While last month, the Port of Long Beach saw its most active April and continued to set a streak of single-month records set in 2022, produce was very much a part of that.
In April, the Port of Long Beach had a roughly 277 percent increase in imported cargo containers carrying edible fruits and vegetables in compared to April 2021.
Lee Peterson, Port of Long Beach media relations manager says the POLB imported more than 5,000 twenty-foot-equivalent units (TEUs) of fruits and vegetables last month. That’s up from nearly 1,800 TEUs in April 2021, and was largely driven by an influx of grapes arriving from China, Vietnam and Thailand.
Grapes top the import list
Additionally, Peterson says that the top produce imports in April 2022 were fresh or dried grapes (nearly 4,000 TEUs), dried vegetables (nearly 200 TEUs) and coconuts, Brazil nuts and cashews (more than 150 TEUs). In April 2021, top produce were similar with fresh or dried grapes (more than 300 TEUs), dried vegetables (nearly 200 TEUS) and fresh apples, pears and quinces (nearly 200 TEUs).
In general, in April 2022, 820, 718 TEUs were moved--that’s up 10 percent from the previous record set in April 2021. The POLB reports that imports rose 9.2 percent to 400, 803 TEUs while exports were down 1.8 percent to 121, 876 TEUs. Empty containers moving through the Port increased 16.9 percent to 298,039 TEUs.
“Cargo continues to move at a record-setting pace and may not slow down anytime soon,” said Port of Long Beach executive director Mario Cordero. “We are preparing for a likely summertime surge as China recovers from an extended shutdown due to COVID-19. Shippers are quickly moving imports and empties from the docks, terminals are staying open longer and we are working to finalize our new Supply Chain Information Highway data tracking solution.”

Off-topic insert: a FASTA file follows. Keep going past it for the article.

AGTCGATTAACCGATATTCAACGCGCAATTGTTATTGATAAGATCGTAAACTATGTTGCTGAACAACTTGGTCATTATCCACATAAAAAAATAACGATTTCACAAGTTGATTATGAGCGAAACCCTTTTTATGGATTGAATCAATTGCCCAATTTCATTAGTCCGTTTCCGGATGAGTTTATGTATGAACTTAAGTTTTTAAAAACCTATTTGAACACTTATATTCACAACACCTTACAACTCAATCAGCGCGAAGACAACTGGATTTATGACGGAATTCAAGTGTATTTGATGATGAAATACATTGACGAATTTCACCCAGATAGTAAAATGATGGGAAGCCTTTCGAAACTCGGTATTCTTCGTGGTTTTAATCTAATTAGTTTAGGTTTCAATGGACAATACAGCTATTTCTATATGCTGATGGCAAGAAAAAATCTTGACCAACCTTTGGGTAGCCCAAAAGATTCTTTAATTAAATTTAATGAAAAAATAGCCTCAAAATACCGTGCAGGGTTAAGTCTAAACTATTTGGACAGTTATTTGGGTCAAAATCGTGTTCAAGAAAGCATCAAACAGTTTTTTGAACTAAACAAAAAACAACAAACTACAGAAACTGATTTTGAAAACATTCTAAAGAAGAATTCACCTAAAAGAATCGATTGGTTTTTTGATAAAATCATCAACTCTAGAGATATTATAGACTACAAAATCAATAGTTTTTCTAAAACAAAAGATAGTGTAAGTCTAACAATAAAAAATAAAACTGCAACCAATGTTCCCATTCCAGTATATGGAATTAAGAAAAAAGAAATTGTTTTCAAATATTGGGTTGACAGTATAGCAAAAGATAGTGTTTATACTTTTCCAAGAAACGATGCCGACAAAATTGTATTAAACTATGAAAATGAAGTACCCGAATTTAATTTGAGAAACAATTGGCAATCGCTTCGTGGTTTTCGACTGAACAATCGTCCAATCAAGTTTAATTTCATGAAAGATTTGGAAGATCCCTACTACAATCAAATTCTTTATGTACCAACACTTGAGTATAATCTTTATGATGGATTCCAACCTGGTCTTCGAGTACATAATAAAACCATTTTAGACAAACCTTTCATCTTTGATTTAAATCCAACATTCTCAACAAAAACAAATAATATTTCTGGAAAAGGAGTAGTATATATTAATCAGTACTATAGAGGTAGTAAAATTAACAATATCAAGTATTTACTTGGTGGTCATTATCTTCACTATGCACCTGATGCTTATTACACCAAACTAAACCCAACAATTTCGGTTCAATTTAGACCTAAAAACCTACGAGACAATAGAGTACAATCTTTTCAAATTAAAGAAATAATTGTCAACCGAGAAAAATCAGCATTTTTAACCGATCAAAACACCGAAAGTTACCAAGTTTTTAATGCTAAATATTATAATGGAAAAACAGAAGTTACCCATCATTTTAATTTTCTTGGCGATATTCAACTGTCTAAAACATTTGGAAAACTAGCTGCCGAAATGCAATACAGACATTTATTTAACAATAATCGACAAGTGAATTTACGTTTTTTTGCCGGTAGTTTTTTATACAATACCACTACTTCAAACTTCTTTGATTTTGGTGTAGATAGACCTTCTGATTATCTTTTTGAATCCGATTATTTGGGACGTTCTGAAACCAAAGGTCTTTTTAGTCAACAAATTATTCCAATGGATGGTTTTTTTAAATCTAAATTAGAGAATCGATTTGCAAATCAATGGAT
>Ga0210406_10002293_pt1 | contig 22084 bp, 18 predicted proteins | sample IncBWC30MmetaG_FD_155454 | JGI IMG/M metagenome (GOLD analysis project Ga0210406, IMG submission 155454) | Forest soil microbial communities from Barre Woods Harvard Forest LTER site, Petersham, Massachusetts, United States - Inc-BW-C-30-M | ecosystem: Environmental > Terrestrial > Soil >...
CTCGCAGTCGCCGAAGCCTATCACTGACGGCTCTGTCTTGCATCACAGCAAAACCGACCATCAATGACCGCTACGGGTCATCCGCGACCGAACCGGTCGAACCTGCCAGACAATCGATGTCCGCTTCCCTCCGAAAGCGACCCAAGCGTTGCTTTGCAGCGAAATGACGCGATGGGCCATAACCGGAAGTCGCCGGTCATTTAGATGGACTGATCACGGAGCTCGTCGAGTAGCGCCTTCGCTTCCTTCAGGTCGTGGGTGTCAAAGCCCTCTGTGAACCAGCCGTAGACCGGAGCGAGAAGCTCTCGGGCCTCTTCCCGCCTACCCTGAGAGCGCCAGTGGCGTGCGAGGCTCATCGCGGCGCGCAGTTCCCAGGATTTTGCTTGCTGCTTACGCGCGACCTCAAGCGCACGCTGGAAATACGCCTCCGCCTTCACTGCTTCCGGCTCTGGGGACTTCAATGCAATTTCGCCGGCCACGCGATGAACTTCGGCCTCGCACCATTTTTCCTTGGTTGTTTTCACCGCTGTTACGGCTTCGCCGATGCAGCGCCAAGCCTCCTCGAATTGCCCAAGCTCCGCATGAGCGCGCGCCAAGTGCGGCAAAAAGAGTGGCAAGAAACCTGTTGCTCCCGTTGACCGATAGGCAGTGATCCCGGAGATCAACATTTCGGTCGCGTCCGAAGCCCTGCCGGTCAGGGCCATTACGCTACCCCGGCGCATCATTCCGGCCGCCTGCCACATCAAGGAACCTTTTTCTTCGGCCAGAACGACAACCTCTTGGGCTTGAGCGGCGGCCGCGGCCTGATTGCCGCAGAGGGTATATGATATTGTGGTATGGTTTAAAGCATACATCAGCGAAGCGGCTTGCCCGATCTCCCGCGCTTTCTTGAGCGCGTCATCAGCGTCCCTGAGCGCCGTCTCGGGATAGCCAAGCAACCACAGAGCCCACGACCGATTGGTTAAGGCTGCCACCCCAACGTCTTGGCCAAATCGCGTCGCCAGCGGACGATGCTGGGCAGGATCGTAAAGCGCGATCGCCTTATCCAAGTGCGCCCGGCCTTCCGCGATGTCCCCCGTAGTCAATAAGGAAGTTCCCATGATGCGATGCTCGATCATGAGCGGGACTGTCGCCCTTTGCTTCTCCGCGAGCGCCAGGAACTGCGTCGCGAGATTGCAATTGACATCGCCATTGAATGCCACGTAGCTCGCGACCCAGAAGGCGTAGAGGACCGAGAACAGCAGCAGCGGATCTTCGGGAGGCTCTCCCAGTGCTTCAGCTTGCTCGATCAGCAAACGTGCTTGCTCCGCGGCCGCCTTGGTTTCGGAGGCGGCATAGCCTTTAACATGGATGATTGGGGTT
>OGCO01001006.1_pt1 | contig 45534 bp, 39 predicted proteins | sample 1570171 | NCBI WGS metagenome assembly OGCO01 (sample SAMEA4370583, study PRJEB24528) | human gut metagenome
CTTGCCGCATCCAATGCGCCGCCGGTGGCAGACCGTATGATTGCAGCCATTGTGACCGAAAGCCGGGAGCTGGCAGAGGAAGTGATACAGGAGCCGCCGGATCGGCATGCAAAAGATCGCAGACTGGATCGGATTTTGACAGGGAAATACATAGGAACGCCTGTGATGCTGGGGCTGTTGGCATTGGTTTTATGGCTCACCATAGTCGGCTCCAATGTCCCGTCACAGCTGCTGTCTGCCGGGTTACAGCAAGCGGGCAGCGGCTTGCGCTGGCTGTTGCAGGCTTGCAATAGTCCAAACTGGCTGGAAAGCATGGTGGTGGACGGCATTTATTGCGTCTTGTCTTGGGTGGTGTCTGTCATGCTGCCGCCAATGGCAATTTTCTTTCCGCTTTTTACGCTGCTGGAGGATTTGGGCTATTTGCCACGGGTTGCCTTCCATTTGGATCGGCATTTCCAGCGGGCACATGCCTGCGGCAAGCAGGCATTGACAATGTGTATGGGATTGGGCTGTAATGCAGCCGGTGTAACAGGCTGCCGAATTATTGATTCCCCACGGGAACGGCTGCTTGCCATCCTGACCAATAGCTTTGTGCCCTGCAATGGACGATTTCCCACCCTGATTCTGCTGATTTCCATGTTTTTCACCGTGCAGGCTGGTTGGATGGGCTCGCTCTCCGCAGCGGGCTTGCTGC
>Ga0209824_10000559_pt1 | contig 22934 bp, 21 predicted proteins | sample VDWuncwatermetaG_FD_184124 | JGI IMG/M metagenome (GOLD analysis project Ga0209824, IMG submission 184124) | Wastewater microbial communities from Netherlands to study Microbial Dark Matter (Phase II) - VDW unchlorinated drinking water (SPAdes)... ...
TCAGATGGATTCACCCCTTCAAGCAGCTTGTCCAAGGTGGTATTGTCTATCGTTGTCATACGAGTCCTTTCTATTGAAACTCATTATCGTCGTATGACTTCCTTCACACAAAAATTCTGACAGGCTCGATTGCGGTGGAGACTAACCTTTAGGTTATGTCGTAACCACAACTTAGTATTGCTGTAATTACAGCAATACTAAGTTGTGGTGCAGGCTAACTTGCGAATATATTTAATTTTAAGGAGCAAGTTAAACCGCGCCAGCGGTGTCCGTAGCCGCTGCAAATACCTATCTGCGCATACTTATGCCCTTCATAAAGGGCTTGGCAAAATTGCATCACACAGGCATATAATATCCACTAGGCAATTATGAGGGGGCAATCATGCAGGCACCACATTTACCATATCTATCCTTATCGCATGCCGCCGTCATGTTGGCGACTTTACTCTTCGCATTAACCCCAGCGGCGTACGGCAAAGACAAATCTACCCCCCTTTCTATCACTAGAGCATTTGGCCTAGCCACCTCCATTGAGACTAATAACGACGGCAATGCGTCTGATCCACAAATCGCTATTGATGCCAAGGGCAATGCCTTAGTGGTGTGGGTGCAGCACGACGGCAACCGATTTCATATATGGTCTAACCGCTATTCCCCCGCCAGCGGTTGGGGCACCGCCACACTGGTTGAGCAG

“We are working closely with our industry stakeholders to quickly move the cargo off our docks and make room for the next wave of containers,” said Long Beach Harbor Commission president Steven Neal. “As the supply chain continues to catch up, the Port of Long Beach will continue to serve as a reliable partner in trans-Pacific trade.”
The Port has also withheld the start of a “Container Dwell Fee” that would charge ocean carriers for containers that remain too long on the docks. The San Pedro Bay ports – Long Beach and Los Angeles combined – have seen a 50 percent decline in aging cargo on the docks since the program was announced on Oct. 25.
Shippers anticipate to be busier than usual when pandemic-induced shutdowns are eventually lifted across China. Additionally, retail activity is leveling out due to inflation, but consumers are reshuffling their household budgets to allow for more spending on entertainment, restaurants and other in-person services.
The Port also reports it has moved 3,281,377 TEUs during the first four months of 2022, a 5.1 percent increase from the same period in 2021